In accordance with one aspect of the invention, there is provided a survivability enhancement system, that includes first separable fastener structure fixed on the surface of the vehicle or system whose survivability is to be enhanced, and an array of armor tile elements, each armor tile element having opposed surfaces with second separable fastener structure complementary to the first separable fastener structure secured to one of its surfaces, one of the separable fastener structures having a multiplicity of projecting hooking elements (for example, of the hook or spear type) and the cooperating other fastener structure having complementary structure that is releasably interengageable with the hooking elements. Each armor tile element further has perimeter surface portions for mating juxtaposition with perimeter surface portions of adjacent armor tiles to provide a composite supplementary layer of armor with attachment structure that maintains attachment at effective levels even as armor tiles are subjected to large shear forces (for example, upon ballistic impact and shattering of an adjacent tile) and that has effective force dissipation characteristics. Preferably, the fastener structures in attached relation, have a tension restraint of at least about five psi and a shear restraint of at least about ten psi.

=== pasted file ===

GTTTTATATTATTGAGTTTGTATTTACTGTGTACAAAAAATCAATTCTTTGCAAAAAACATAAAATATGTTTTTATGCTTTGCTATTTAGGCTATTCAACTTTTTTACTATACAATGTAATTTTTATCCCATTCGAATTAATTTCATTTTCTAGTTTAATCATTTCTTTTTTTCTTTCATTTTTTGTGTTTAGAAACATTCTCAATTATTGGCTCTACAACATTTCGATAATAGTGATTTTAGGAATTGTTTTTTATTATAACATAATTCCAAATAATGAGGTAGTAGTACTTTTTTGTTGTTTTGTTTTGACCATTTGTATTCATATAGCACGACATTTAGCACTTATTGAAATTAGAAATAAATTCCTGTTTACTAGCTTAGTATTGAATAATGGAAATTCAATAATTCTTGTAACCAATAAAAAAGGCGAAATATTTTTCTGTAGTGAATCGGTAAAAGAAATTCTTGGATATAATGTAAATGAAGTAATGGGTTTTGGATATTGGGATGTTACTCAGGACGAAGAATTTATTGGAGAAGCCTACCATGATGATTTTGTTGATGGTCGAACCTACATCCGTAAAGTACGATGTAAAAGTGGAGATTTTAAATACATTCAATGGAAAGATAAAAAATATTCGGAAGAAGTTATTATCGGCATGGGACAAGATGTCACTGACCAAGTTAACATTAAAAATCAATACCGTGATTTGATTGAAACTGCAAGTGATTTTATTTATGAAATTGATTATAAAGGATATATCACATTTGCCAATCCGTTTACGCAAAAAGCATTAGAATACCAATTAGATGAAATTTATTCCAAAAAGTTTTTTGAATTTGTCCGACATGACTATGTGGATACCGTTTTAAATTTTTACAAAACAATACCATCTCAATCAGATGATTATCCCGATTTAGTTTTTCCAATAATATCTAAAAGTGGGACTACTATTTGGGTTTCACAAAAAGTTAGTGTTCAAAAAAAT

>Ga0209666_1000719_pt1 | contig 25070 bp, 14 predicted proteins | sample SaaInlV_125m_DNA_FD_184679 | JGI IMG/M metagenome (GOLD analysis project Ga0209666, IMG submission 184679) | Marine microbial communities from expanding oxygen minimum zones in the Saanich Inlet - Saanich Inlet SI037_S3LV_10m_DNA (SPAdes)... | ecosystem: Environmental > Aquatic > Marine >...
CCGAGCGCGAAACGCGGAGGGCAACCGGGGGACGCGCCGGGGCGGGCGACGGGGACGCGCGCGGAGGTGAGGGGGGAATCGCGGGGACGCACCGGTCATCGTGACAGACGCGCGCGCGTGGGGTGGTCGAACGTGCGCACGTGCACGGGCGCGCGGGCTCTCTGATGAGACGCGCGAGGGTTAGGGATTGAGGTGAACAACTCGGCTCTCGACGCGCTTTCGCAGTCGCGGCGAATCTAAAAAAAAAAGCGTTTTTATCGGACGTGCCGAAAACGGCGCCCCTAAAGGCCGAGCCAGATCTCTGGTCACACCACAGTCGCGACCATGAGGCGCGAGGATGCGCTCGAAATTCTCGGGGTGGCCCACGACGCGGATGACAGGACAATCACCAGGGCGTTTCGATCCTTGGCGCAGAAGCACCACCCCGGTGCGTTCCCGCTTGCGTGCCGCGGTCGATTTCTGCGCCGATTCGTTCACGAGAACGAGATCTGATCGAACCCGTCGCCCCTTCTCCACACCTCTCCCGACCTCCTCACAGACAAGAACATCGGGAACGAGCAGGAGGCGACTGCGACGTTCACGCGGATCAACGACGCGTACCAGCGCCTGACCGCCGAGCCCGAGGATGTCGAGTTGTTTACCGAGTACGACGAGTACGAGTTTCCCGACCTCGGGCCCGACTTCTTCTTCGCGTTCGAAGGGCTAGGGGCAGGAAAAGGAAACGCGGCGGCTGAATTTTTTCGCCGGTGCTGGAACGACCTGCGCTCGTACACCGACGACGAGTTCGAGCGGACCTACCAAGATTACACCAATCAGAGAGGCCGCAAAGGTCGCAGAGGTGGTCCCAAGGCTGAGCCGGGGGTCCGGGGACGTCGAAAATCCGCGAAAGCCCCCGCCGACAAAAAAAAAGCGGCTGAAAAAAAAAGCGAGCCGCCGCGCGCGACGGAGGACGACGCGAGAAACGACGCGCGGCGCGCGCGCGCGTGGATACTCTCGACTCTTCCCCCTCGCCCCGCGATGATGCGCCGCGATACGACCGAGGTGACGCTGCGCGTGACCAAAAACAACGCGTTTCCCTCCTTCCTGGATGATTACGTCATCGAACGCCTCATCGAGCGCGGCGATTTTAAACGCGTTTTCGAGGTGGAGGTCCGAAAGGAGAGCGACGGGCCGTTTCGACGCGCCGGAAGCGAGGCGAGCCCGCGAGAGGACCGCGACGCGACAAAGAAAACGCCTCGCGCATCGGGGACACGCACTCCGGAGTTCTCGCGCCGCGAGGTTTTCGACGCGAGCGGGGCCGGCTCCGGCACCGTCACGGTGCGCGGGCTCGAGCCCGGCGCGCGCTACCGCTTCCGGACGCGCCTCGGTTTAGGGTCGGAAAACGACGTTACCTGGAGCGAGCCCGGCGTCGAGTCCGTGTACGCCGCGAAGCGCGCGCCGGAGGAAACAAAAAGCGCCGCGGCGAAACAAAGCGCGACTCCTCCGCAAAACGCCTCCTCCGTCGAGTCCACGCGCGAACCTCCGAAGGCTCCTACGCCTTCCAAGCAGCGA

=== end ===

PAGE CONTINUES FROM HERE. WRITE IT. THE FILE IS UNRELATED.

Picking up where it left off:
Preferably, the survivability enhancement system further includes flexible cover structure with separable fastener structure of the second type secured to the inner surface of the cover structure for fastening interengagement with separable fastener structure of the first type. The cover structure preferably includes signature reduction characteristics (in terms of electromagnetic radiation, infrared radiation or the like, as appropriate) and in a particular embodiment is of silicone rubber material with embedded particulate signal reduction material. While the armor tile may be of various materials, including metals and reactive (e.g., explosive) materials, in particular embodiments, the armor tile material is a ceramic material such as boron carbide, silicon carbide, aluminum oxide, titanium boride, or the like. Preferably, each ceramic armor tile has opposed planar surfaces and is at least about one centimeter thick and is of polygon configuration with perimeter edge surfaces at least about four centimeters long. Separable fastener structure of the first type is bonded to one planar surface of the armor tile and separable fastener structure of the second type is bonded to its opposed planar surface.